Secrets to finding great value in award miles

Anyone who flies should open an account with their airline’s loyalty program; it’s free, and even infrequent travelers might someday accumulate enough credit for an award flight, especially if they take advantage of the many ways to earn miles besides flying, such as staying at hotels, renting cars, using a credit card, or even sending flowers. But how do you go from earning the miles to booking that award? I’ve made this my life’s mission and want to share how to find good value from your frequent flier miles and get the most out of your membership.

Kauai visa signature card companion fare
My wife Megan and I on a trip to Kauai, Hawaii, booked using a companion fare from our Alaska Airlines Visa Signature Card.

Fly multiple airlines, but credit to one program

It’s easy to earn award miles when you fly, and some airlines make it easier to rack up the miles than others. Whatever you do, pick one program and build your account balance through that program’s airline partners.

One benefit of Alaska Airlines’ Mileage Plan is that even if you can’t fly somewhere on Alaska Airlines, you can earn and burn miles on 14 of their partners. Alaska has agreements with several domestic U.S. carriers, including American Airlines and Delta Air Lines, and many leading international carriers, including British Airways, Emirates and Cathay Pacific. Just include your Mileage Plan number in your reservation.

Carefully study the award chart

There are lots of hidden values in airline award charts. Flights between an origin and destination are priced in dollars according to demand. But the cost of an award seat is often based on some other factor, like distance or region. That means an expensive flight could be a relative bargain if using miles. (Of course, some flights popular and will sell out, while others are so cheap it makes sense to pay cash.)

Routing rules for award flights are often far more flexible than for paid fares. Alaska will let you book a one-way flight for half the price of a round-trip itinerary, letting you book the outbound and return segments separately as you find the award space you need. You can also add one free stopover in each direction (stop in a connecting city for more than a day) to explore multiple destinations during a longer trip. Most paid fares require a surcharge for stopovers.

Searching for award space is key

Actually booking an award can be the most challenging part of using your frequent flyer miles. If you come up empty on the first try, take a moment to plot your route on paper and then search for each segment individually. Online search engines aren’t always good at piecing together every possible combination, so it really helps to know in advance which segments have award space, whether you ultimately book online or by phone.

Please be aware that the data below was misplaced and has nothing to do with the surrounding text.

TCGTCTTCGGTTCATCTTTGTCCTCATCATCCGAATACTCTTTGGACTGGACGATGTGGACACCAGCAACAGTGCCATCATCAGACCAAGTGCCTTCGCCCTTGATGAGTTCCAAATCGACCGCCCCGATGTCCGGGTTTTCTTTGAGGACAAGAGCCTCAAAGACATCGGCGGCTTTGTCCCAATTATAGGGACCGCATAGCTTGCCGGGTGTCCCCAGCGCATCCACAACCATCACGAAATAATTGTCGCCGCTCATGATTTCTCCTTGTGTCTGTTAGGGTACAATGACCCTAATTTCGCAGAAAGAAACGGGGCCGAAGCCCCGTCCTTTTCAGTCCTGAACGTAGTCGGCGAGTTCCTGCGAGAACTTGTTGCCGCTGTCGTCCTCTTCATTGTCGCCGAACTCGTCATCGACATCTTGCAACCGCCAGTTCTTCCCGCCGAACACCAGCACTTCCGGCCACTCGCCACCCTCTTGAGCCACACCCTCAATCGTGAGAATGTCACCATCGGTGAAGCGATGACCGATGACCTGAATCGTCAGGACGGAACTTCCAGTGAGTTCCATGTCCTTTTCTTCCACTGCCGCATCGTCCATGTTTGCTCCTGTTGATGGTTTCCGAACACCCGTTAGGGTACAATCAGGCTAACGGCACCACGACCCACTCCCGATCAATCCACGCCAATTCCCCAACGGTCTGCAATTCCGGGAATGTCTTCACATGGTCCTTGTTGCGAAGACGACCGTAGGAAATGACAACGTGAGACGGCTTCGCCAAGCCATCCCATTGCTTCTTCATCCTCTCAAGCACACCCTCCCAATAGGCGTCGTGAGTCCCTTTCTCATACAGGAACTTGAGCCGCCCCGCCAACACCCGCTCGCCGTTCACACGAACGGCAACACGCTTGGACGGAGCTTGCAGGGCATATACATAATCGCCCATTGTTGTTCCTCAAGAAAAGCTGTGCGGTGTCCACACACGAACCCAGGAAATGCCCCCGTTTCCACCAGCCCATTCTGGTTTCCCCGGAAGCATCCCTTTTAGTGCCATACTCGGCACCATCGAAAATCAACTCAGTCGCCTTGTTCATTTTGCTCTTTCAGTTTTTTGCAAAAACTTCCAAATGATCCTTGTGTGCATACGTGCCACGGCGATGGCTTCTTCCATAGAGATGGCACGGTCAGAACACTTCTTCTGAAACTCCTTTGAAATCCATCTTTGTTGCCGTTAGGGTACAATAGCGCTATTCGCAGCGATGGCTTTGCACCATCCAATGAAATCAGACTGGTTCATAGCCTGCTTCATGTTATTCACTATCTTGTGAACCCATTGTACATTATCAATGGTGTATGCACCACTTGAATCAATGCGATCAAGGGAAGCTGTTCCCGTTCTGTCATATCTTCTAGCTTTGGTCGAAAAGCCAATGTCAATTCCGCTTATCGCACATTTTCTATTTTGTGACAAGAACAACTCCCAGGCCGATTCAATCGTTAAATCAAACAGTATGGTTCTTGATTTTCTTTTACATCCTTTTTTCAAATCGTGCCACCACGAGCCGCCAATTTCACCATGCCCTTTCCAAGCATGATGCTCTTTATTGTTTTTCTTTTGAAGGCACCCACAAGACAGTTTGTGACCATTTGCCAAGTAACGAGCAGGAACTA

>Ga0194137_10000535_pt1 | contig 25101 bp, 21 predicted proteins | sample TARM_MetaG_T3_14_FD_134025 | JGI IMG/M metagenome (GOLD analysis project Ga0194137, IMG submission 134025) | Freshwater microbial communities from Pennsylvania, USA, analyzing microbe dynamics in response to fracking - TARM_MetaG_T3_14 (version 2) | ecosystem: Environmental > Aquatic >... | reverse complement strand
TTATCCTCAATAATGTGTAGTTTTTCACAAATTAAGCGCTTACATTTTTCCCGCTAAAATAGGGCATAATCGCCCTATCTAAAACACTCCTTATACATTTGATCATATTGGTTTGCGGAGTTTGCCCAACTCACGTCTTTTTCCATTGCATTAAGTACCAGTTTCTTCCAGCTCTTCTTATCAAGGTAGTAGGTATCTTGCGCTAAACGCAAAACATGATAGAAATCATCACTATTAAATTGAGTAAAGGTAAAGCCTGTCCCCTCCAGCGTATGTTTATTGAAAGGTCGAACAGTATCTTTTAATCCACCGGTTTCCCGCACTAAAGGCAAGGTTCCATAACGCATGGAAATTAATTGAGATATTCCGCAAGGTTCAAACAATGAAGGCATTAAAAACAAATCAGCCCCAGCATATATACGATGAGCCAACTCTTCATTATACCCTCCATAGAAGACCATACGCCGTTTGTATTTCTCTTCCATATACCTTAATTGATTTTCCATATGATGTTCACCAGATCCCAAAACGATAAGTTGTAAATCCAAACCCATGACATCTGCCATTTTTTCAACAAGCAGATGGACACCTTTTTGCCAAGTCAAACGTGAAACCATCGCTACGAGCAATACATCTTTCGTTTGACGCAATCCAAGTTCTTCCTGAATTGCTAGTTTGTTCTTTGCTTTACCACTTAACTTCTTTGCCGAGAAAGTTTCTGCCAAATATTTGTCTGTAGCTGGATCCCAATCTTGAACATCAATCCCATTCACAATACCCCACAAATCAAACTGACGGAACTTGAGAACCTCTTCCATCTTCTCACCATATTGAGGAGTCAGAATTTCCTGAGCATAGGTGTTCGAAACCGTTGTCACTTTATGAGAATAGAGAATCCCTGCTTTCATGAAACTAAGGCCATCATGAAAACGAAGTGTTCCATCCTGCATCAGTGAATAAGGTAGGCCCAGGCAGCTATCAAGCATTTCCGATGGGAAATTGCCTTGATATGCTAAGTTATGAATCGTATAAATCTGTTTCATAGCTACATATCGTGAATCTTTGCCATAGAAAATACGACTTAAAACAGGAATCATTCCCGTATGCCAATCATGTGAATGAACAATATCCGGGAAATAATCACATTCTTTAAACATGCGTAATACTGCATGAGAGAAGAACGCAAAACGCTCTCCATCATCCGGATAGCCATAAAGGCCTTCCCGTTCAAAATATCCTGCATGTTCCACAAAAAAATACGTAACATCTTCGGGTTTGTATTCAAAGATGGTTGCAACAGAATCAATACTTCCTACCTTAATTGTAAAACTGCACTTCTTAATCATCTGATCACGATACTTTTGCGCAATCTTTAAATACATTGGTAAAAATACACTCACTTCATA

Alaska’s award search engine is easy to use, allowing you to select an origin and destination and then see an entire month’s worth of availability at a time across most of their airline partners (Cathay Pacific and LAN award space are not available online but can be booked by phone). This makes is easier to find the best value for your miles. Keep in mind that Alaska will let you combine multiple segments operated by Alaska and one other partner, but you cannot combine multiple partners on a single one-way award itinerary. If you travel round-trip, you can travel outbound on one partner airline, then return home on a different airline partner.

Top redemption opportunities

Alaska Airlines and its partners offer several great award opportunities. Here are some that I’m looking forward to (all award levels are one-way):

Booking award travel to Fiji with the Alaska Airlines app

70,000 Mileage Plan miles: First Class on Cathay Pacific from Seattle to Johannesburg

Cathay Pacific has one of the best first class cabins in the air, and I slept so well on the way there that I forced myself to stay awake on the return trip to enjoy the other in-flight amenities. Using Mileage Plan miles to book another first class award on Cathay Pacific to Hong Kong is a good deal in itself, and after my free stopover I can continue onward to Africa, India, or the Middle East at the same price.

62,500 Mileage Plan miles: Business Class on Air France/KLM from Seattle to Paris

One of the first “adventures” I took with my wife was a weekend trip to Paris. What woman would refuse another trip the City of Lights (and amazing cuisine)? Air France and KLM have several nonstop flights from the West Coast that make travel to Europe more convenient.

55,000 Mileage Plan miles: Business Class on Fiji Airways from Seattle to Fiji

Another of our aspirations is to visit Fiji, hopefully before we settle down and have kids! The problem with visiting most of these small Pacific islands is that few airlines serve them, and they often don’t partner with the major airline alliances. But Fiji Airways does partner with Alaska Airlines, flying non-stop from Los Angeles and Honolulu to Nadi.

12,500 Mileage Plan miles: Economy Class on Alaska Airlines from Anchorage to Dallas

Befitting its name, Alaska Airlines has the best award chart for travel to the State of Alaska, charging the same 12,500 miles each-way that it does for travel within the Lower 48 states. Most other airlines charge an extra 5,000 miles or more each way to visit Alaska. My in-laws really want to go on an Alaskan cruise and will probably choose a longer, one-way itinerary departing Seattle and flying back from Anchorage.

With a good plan, some insight into hidden value, and these tricks for finding the award availability you need, you could be taking your next vacation sooner than you think!